These were supposed to be dumplings. Laziness has made them into meatballs.

I’ve been eyeing recipes for Turkish manti dumplings for quite some time. Mostly because if I could marry a dumpling I would. (Sorry El Gallo!) Dumplings, however, are kind of a pain in the ass to make. And, in case you haven’t noticed, wheat is “out.” Like Heidi Klum says, “One day you’re in and the next, you’re out.” Sorry wheat, you’ve been eliminated faster than a fashion designer with a drop crotch.

venison meatballs

Hence I decided to take the filling from traditional Turkish manti and turn it into meatballs instead. I stayed with the traditional yogurt sauce you use for the dumplings, but as laziness was kind of a theme for this recipe I didn’t want to mess with caramelizing tomato paste and browning butter and all that mess. This is where the real star of the show comes in.

venison meatballs

There are a couple restaurants in town that have been using this chili oil, albeit in very different respects. (One poaches octopus in it, another drenches fried chicken in it.) I decided it was time to try it for myself. Oh. My. God. We cannot get enough of this stuff. You literally just take dry peppers and warm them on the stove in oil with a clove of garlic and a little salt. We want to swim in this oil. It has a pungent, earthy flavor with a little bit of heat (but not too much) that’s reminiscent of a super-duper deconstructed molé. It really blends well with all the spices in the meatballs. At the same time, the yogurt really cuts through the earthiness.

Feel free to play around with different chiles in the oil if you want more spice. For a quick bump in spice level add some red pepper flakes. If you’re not sure how spicy a particular chile will be, lick a seed. That will tell you pretty quickly. Then, use your best judgment as far as how many seeds to include. In my experience, spice is easier to add at the end then take away so tread carefully.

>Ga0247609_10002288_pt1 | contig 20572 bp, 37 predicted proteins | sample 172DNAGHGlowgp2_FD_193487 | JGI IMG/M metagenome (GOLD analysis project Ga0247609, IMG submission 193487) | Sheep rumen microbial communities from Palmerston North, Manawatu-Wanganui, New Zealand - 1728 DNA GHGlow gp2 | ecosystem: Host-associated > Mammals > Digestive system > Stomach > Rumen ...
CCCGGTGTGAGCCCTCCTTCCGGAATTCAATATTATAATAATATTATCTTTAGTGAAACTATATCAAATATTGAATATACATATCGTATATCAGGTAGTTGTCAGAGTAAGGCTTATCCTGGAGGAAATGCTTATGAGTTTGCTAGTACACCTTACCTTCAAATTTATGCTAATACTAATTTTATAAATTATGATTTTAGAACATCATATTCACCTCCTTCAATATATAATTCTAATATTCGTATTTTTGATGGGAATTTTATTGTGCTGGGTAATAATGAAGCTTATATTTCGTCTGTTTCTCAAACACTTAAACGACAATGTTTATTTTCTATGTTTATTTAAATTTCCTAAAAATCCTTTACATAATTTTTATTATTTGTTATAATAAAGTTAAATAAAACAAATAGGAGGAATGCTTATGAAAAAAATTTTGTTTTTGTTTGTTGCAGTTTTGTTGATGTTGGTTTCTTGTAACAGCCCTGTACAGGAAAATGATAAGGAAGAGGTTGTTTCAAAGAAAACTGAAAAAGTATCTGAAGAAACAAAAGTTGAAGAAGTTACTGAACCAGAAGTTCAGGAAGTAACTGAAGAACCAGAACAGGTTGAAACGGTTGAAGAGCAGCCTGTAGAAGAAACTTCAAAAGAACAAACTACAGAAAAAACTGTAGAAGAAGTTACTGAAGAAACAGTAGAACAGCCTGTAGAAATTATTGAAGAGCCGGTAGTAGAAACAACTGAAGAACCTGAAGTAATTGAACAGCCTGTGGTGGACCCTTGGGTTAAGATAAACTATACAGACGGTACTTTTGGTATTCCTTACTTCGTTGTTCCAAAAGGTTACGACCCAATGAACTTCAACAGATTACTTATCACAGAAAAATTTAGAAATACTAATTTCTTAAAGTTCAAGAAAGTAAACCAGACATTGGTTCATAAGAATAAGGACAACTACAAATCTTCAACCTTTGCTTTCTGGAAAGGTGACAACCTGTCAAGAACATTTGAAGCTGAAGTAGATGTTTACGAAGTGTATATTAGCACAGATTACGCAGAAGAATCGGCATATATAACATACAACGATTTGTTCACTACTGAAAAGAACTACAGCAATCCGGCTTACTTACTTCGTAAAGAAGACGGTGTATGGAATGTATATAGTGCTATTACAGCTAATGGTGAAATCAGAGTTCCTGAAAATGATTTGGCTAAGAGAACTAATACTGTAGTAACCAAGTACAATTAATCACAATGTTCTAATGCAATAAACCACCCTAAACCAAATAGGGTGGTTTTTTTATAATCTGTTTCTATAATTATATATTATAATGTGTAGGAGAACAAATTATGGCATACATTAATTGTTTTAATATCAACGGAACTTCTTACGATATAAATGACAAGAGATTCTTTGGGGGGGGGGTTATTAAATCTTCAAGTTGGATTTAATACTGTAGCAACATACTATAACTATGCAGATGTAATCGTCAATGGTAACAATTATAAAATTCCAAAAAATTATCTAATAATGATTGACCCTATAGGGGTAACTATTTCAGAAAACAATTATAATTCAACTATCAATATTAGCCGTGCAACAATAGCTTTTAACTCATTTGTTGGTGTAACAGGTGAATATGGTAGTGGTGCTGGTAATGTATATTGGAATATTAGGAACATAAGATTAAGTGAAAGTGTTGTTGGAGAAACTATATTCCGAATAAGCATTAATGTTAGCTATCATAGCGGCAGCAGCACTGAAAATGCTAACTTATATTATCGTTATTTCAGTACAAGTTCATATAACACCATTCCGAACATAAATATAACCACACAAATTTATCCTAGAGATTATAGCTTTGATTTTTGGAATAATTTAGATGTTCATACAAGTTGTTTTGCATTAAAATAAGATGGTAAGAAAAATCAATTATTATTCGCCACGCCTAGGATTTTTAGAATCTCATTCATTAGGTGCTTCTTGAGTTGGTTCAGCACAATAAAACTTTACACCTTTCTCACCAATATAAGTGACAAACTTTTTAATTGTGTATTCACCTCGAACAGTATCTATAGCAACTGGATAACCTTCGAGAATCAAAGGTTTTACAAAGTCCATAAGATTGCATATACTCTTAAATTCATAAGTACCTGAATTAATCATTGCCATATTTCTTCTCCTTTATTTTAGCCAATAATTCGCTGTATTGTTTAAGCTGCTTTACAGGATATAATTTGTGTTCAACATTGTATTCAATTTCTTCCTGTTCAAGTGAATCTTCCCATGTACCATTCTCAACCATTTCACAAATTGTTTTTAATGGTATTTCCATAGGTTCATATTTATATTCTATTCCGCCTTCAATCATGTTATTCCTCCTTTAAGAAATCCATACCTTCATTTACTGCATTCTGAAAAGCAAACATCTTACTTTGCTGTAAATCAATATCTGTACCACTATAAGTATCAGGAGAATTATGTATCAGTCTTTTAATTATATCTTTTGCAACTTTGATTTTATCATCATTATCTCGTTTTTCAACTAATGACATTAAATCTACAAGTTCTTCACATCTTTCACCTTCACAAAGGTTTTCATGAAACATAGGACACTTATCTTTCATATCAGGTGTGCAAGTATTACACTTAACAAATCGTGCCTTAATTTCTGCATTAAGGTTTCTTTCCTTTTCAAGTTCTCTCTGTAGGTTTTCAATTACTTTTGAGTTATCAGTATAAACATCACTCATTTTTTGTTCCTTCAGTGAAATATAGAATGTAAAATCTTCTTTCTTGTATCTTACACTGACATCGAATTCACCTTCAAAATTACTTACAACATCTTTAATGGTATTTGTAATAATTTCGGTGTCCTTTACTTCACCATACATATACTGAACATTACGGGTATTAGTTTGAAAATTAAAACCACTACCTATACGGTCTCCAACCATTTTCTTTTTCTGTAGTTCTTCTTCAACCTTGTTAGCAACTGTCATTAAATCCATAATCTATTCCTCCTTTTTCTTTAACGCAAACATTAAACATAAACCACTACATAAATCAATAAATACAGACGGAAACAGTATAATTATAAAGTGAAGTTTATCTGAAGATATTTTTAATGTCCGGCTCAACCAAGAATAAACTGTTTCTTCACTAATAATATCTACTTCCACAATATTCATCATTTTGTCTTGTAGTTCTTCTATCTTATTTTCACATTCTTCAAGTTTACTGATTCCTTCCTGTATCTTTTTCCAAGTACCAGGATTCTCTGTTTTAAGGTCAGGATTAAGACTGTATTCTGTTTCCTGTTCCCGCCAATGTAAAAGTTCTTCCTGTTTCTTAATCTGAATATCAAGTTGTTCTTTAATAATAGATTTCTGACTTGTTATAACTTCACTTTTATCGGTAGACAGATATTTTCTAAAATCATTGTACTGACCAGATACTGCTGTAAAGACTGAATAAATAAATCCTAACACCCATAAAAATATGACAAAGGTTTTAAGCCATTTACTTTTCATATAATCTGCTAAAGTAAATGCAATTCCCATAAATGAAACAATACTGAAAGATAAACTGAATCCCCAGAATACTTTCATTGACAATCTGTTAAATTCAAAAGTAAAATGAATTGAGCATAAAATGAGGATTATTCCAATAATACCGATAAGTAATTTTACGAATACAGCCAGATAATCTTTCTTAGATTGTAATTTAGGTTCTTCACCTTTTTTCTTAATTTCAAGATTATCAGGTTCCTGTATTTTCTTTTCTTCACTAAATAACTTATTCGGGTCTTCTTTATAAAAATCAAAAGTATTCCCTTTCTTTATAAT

venison meatballs

While dumplings take you all afternoon to make, this recipe comes together very quickly. If you warm the oil and mix the yogurt sauce while the meatballs are cooking, then everything comes together in about 20 minutes or so.

Turkish Meatballs with Yogurt and Chili Oil


Meat balls

  • 2lb ground venison
  • 1lb ground lamb
  • 1/2 teaspoon cinnamon
  • 1/2 teaspoon cumin
  • 1/2 teaspoon coriander
  • 1/2 teaspoon nutmeg
  • 1/2 teaspoon smoked paprika
  • salt and pepper to taste

Chili Oil

  • 3 Dried Pasilla Peppers (stems removed and ground in a spice grinder, blender or Ninja)
  • 1 cup olive or other oil
  • 1 clove garlic (peeled and smashed)
  • pinch of salt

Yogurt Sauce

  • 1 cup plain yogurt
  • 1/2 teaspoon salt
  • 3 cloves garlic (minced)
  • 1 teaspoon ground sumac (or lemon zest/juice)


Meat balls
Step 1
Heat the oven to 400 degrees. Mix the meat with the meatball spices. Roll the meat into balls, about a 1 inch diameter give or take. Put on a foil-lined pan and bake until cooked through and starting to brown on the top, about 15 minutes.
Chili oil
Step 2
Meanwhile, combine the garlic, oil and chili flakes in a saucepan and warm on the stove until heated through. The oil can bubble but should not reach smoking point.
Yogurt sauce
Step 3
Combine the garlic, yogurt, salt and sumac (or lemon). Set aside.
Step 4
Once the meatballs are done, drizzle with the yogurt sauce and top with the chili oil, making sure to get some of the oil-saturated chili flakes on there. Serve immediately.

Non-game substitution: Lamb! Lamb, lamb, lamb!

Vegetarian substitution: Just make the chile oil and drizzle it on everything you eat.

Posted in Venison
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